Literacy seems to be popping up everywhere at the moment. A recent report by Professor Stuart McNaughton, The Chief Education Scientific Advisor, explores the [rather bleak] Literacy Landscape in Aotearoa New Zealand. A UNICEF report reported that only 64.6 per cent of 15-year-olds in New Zealand have basic proficiency in reading and maths. And The Education Hub currently is working on a range of resources on literacy, with an initial focus on early reading.
It perhaps was unsurprising then that a couple of weeks ago I received an email asking if I had any papers or research that addressed the question ‘Why is literacy important?’. It turned out to be a very good question. While I had a clear belief in the absolute importance of literacy, I did not have anything that clearly and succinctly outlined why it was so important. In this insight article, I provide a cursory exploration of the question.
Reading and writing are human inventions, which have enabled us to create, store and make available to others across time and space a physical record of information and knowledge. In doing so, they have enabled successive generations to build upon the learning of those before them, and have enabled participation in political and social discourse in a way not previously imaginable. As James Murphy explains, in a recently published book entitled Literacy; An evidence-informed guide for teachers: Written information has become the foundation on which the information revolution is built. Without access to this foundation, full participation in our society is impossible. Indeed poor literacy is so strongly correlated with poor life outcomes that it should be impossible to ignore. And yet data from New Zealand suggests that over the past decade or so, the literacy achievement of 15 year olds has declined.
While literacy often is equated with the subject of English at school, it is in fact fundamental to all curriculum areas, with each subject having its own peculiar literacy demands. We know, for example, that for some children who struggle with maths, it is not their mathematical knowledge that is lacking but rather they do not have the necessary reading skills (including background knowledge) to understand what a maths problem is asking them to do. It is essential, therefore, that schools are not only building students’ ‘generalised’ literacy but also their disciplinary literacy. Literacy, therefore, is the job of every teacher in a school.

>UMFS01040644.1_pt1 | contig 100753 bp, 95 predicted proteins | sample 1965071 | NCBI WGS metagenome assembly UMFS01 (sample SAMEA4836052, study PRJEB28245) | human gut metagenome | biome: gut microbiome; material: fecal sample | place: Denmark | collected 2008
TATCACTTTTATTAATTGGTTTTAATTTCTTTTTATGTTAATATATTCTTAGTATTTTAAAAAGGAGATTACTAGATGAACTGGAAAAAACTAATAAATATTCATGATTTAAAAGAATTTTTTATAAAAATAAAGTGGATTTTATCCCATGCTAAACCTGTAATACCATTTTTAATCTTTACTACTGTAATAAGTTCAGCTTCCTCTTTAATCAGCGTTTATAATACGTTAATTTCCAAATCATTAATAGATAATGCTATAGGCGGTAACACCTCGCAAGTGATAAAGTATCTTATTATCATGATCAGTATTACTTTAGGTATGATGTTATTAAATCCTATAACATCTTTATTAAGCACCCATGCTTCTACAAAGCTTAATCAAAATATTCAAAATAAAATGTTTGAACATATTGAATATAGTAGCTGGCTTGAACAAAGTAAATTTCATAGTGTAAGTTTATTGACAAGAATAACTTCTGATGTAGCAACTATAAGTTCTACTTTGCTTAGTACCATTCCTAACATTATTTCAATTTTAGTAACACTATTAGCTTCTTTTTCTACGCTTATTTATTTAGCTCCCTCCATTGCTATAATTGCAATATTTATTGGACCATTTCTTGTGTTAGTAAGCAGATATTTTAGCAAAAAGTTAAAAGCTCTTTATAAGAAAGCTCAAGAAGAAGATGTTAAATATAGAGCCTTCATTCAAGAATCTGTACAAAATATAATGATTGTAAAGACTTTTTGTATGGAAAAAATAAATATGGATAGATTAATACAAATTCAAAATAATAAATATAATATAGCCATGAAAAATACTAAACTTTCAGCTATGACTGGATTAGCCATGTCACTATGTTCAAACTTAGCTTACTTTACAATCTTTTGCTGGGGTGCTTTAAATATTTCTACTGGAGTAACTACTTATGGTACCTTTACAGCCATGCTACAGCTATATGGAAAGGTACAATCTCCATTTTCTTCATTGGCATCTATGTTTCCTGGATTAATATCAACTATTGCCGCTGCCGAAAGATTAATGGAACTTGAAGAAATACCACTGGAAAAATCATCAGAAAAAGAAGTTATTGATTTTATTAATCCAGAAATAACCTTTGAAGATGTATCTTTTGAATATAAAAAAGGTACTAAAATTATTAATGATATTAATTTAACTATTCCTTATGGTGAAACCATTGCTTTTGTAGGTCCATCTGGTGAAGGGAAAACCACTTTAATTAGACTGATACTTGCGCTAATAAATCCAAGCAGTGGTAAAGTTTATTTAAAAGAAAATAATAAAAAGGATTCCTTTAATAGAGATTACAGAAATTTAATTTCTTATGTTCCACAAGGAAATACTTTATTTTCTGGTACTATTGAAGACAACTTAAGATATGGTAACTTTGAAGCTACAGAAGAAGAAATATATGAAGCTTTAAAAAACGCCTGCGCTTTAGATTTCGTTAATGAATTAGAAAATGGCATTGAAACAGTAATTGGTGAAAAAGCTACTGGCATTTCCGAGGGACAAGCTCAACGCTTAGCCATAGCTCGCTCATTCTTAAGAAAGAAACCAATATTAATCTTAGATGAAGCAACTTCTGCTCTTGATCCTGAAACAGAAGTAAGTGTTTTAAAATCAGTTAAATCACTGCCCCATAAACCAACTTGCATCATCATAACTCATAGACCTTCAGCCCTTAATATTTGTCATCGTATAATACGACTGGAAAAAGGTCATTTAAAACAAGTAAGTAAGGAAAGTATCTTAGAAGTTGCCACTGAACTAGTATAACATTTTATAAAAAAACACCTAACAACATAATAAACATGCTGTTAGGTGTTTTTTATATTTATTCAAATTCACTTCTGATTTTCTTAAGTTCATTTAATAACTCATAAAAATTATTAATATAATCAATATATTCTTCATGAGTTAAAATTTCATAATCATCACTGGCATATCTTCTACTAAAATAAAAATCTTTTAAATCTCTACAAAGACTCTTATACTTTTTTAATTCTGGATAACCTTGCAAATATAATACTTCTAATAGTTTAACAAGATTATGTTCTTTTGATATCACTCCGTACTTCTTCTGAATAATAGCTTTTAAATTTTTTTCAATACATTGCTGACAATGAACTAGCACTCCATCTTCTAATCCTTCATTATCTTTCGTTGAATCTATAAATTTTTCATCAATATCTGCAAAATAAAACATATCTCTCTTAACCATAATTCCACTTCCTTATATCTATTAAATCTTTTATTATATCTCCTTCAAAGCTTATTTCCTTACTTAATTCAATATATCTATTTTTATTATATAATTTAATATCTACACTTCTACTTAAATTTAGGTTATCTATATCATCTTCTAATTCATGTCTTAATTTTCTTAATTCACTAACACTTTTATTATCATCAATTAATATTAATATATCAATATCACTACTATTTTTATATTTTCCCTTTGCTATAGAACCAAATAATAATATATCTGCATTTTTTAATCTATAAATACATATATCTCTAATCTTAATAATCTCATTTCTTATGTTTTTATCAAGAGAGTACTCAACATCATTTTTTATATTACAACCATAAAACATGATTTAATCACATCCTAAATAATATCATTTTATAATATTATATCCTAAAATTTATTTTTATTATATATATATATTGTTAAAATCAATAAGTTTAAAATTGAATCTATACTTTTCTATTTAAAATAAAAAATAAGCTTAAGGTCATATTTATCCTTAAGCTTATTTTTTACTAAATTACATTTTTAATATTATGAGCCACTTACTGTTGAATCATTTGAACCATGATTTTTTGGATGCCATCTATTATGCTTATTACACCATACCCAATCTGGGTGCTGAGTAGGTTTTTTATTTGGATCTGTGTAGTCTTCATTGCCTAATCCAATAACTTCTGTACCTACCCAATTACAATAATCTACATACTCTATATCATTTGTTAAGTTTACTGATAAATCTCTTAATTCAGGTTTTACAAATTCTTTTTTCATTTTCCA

Literacy is essential for employment. At the most basic level, without it, it becomes challenging to search for or read a job advertisement, put together a CV, or read an employment contract. Within the discourse of the ‘future of work’, where an ever growing number of individuals and organisations are putting together lists of the must have skills and competencies for work in the twenty-first century, literacy, while often missing from the lists (for example here and here) underpins nearly all of the skills identified. In order to be able to think analytically and critically, to continually learn, to make effective decisions, or to be cognitively flexible, it is essential that one has the ability to engage with, understand and apply the ever increasing flow of information and knowledge that surrounds them.
Literacy further is at the heart of much civic engagement. Not only is much of the information released by the government and its associated agencies written, poor literacy also affects an individual’s ability to vote and therefore to engage in one of the foundations of democracy. Literacy also plays a fundamental role in everyday life; from being able to read labels on food at the supermarket, to reading road signs, to reading menus at the local café, or browsing the internet (not to mention being able to utilise the internet to leverage the ongoing learning opportunities that it offers).
There also is a growing body of evidence about the importance deep reading, of the kind that occurs in effective English classrooms as students engage with texts that tackle complex themes such as racism, otherness, and colonialism. As I’ve previously discussed, deep reading is an essential activity for building empathy and perspective taking in young people (and society more generally). Deep reading enables people to not only encounter but also to inhabit, through their immersive engagement with a written text, different lives, different perspectives and different worlds. Reading books and longer articles also is one of the best ways to learn how to think critically, understand complex issues and separate fact from fiction. This becomes all the more important (and concerning) given the current decline in reading for pleasure among adolescents (and other ages).
So what do we do? There is a lot of research on the science of reading – that is, what goes into enabling someone to read. However, there is still more work to be done on the pedagogy of reading (as well as writing) – that is, what effective reading and writing instruction looks like at different year levels and across different curriculum areas – as well as ensuring that it is consistently taking place in all classrooms across New Zealand. Added to this, a crucial part of any work on literacy in schools must be building a love and appreciation of reading and all that it can offer. For that, children need to understand the joy, the power and the possibilities offered by the written word.